Judith Butler writes the leadership of Hebrew University in defense of renowned scholar Dr. Nadera Shalhoub-Kevorkian, who has faced intimidation and pressure to resign since signing a letter calling for a ceasefire in Gaza.
Internationally renowned scholar Dr. Nadera Shalhoub-Kevorkian has been under fire since joining over 1,000 child researchers in signing a call for an immediate ceasefire in Gaza. Following her signature, the leadership of Hebrew University of Jerusalem sent Dr. Shalhoub-Kevorkian a letter denouncing her and pressuring her to resign. This letter was then leaked to the media, including major Israeli television channels, and Dr. Shalhoub-Kevorkian has subsequently been the target of a public hate campaign.
In response, an international letter-writing movement has begun in Dr. Shalhoub-Kevorkian’s defense. Below is a letter from Dr. Judith Butler, Distinguished Professor in the Graduate School at the University of California-Berkeley, to Hebrew University leadership that illuminates the legal and moral meaning of genocide and the obligation of university administrators to uphold academic freedom.
Please consider sending your own letter to University President Asher Cohen and University Rector Tamir Sheafer. Please follow this link for further details, including a suggested text for the letter to Hebrew University.
– Rosalind Petchesky and Lama Khouri, JVP-NYC
October 31, 2023
To: Professor Asher Cohen, President of Hebrew University of Jerusalem
Professor Tamir Sheafer, Rector, Hebrew University of Jerusalem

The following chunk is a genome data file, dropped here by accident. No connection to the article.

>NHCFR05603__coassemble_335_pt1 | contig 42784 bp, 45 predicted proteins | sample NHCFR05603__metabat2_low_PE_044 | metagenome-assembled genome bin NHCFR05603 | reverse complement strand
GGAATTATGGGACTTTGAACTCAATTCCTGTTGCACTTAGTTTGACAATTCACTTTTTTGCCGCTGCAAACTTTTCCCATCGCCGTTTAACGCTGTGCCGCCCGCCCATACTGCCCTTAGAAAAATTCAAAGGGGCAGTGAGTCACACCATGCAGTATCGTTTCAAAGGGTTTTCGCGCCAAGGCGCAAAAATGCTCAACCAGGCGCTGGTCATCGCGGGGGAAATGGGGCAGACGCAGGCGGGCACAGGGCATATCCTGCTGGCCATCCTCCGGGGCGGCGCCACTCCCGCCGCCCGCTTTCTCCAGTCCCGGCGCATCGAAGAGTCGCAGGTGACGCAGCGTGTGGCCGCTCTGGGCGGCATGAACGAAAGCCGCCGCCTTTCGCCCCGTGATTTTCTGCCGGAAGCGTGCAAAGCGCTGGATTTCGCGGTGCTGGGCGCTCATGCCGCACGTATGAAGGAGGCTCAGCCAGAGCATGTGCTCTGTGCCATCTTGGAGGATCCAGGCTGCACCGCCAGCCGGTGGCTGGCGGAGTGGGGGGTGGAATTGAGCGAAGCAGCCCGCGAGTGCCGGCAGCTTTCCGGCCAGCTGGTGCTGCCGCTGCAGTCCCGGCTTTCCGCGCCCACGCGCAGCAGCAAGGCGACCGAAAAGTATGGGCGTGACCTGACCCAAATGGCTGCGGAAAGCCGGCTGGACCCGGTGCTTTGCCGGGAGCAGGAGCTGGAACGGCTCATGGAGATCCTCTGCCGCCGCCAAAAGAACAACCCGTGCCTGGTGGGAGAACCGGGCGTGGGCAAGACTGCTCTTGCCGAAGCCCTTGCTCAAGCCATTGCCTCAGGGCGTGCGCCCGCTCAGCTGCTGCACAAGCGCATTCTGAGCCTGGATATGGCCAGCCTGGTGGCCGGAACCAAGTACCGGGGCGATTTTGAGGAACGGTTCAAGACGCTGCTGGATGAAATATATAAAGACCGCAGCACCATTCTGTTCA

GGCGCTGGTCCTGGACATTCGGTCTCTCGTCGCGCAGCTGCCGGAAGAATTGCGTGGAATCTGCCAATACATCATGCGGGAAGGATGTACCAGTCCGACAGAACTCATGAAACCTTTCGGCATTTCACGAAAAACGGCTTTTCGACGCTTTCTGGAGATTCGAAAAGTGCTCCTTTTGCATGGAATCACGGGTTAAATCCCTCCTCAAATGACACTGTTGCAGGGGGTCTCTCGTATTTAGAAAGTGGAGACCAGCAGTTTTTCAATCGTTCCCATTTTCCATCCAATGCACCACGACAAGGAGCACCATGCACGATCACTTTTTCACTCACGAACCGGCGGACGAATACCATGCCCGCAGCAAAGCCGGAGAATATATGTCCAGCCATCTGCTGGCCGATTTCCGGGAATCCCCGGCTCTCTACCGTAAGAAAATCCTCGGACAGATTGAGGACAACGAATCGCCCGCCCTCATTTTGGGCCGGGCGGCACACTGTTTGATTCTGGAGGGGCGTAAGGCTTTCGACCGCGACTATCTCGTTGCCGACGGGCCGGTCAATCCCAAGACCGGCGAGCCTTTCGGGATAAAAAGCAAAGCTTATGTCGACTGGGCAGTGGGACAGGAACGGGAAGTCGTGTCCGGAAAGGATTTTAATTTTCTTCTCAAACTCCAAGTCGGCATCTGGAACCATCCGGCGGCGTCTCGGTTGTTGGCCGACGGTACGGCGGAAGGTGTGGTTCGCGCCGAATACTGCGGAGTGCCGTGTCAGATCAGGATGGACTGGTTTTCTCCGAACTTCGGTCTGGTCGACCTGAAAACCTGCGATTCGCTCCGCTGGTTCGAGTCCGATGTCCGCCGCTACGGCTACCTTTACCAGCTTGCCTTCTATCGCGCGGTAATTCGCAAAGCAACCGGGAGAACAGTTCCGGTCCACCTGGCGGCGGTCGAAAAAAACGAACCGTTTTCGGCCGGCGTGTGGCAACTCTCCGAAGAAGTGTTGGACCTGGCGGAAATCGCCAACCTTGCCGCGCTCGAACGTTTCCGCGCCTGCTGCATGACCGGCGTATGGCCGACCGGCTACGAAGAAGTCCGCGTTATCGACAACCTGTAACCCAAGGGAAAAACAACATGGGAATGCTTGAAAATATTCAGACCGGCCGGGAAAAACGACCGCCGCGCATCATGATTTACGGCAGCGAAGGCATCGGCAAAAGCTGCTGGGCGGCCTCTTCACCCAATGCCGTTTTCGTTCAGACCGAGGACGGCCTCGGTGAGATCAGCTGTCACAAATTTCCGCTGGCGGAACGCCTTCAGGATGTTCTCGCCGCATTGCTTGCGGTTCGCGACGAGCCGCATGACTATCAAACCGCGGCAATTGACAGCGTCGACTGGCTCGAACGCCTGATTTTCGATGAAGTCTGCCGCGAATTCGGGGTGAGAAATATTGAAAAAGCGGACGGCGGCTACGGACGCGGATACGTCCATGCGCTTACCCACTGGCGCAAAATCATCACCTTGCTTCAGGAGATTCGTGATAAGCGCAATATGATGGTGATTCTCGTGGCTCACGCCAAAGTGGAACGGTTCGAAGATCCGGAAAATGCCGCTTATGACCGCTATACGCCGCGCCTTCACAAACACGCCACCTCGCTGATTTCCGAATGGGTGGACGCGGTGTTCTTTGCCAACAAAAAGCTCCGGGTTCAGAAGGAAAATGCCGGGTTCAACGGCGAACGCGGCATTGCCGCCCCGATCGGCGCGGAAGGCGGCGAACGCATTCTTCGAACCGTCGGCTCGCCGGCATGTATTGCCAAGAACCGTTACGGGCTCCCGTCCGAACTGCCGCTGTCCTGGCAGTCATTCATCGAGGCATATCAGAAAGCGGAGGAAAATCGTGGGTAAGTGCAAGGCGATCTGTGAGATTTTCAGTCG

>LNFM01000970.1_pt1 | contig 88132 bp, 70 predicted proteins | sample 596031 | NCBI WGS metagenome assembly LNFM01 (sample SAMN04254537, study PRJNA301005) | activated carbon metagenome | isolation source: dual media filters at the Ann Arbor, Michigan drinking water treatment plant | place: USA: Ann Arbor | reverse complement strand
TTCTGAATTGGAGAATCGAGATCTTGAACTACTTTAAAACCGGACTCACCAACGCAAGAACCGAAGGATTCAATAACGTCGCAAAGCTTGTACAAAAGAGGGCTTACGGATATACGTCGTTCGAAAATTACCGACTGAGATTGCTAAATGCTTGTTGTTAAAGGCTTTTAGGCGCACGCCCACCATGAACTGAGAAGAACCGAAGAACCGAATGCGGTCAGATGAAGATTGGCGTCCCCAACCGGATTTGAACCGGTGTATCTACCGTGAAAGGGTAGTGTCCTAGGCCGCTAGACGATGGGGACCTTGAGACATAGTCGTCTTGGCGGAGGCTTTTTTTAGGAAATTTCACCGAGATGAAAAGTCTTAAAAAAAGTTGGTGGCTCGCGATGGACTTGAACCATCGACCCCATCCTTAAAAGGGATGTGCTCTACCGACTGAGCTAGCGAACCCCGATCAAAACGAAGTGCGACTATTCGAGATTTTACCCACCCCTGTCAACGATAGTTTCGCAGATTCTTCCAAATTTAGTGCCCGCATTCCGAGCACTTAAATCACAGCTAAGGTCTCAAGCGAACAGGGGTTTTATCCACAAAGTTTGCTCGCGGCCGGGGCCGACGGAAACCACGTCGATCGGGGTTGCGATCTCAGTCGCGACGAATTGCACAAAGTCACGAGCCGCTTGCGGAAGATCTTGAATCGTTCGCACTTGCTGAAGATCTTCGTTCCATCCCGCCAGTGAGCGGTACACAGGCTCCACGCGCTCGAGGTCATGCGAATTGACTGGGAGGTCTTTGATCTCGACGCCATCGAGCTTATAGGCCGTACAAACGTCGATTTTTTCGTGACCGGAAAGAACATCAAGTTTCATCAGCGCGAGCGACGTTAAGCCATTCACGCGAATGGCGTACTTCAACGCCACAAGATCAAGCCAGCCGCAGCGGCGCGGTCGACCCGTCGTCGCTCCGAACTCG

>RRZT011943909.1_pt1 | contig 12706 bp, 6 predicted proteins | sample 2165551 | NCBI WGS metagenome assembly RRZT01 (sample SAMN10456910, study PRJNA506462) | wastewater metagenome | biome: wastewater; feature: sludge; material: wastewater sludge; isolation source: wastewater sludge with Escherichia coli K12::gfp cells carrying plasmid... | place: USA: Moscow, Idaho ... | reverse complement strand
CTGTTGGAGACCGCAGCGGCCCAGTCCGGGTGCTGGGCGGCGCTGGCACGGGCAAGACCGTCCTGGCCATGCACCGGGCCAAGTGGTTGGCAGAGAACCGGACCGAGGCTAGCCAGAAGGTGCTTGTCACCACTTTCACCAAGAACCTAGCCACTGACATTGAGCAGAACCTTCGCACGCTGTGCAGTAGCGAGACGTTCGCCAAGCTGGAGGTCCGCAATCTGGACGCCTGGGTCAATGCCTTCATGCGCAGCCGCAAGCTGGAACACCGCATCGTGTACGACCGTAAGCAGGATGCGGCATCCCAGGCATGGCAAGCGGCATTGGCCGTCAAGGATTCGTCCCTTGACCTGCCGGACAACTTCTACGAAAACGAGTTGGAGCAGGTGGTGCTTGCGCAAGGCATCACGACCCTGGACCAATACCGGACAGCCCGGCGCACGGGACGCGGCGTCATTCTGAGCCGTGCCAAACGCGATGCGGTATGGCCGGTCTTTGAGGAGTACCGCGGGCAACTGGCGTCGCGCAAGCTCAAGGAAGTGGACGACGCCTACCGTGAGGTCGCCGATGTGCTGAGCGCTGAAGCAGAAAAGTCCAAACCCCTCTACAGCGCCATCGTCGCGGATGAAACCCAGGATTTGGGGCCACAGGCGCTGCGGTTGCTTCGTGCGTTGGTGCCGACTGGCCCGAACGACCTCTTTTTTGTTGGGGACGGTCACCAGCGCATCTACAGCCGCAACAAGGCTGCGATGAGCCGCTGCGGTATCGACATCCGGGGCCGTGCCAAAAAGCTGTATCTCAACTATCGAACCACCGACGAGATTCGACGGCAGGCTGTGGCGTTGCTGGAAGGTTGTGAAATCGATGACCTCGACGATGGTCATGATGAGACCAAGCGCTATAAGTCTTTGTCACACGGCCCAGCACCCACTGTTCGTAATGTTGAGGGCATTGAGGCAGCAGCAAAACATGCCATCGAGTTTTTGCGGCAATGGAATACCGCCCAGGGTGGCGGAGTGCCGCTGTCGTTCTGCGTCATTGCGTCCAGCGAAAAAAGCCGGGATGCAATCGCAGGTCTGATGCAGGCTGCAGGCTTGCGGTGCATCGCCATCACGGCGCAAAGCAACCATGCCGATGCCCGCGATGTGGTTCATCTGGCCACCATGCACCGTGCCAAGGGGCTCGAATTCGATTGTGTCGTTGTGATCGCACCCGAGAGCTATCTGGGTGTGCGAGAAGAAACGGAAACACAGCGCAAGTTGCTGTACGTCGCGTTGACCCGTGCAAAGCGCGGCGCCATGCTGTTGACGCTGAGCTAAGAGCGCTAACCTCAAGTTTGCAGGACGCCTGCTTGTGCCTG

I join an expanding chorus of scholars imploring you to respect the rights of association and speech exercised by Professor Nadera Shalhoub-Kevorkian who is currently the Lawrence D. Biele Chair in Law at the Faculty of Law and the Institute of Criminology and the School of Social Work and Public Welfare at the Hebrew University of Jerusalem and the Global Chair in Law- Queen Mary University of London. I presume you know how important her research has been on issues such as trauma, surveillance, and gender violence. Her work on children in conflict zones has been taken up by scholars and policy makers throughout the world. Her scholarship, and her critical voice, are important to the world today as we seek to produce a more just and less violent world.
I shall presume that you know full well the academic and institutional importance of the work of Professor Shalhoub-Kevorkian. Her early work on the effect of militarization on women in conflict zones is a model in the field. And her work on security and the politics of fear is a stunning investigation of the psychosocial dimensions of securitarian regimes. Her book on Palestinian childhood introduces the idea of “unchilding” which has been widely praised as an original and trenchant understanding of the accumulated trauma of children living under militarized regimes. She has worked assiduously to develop models of campus-community understanding in conflict zones, and hers is a voice for peace, for enhanced mutual understanding, and for the alleviation and repair of accumulated human suffering.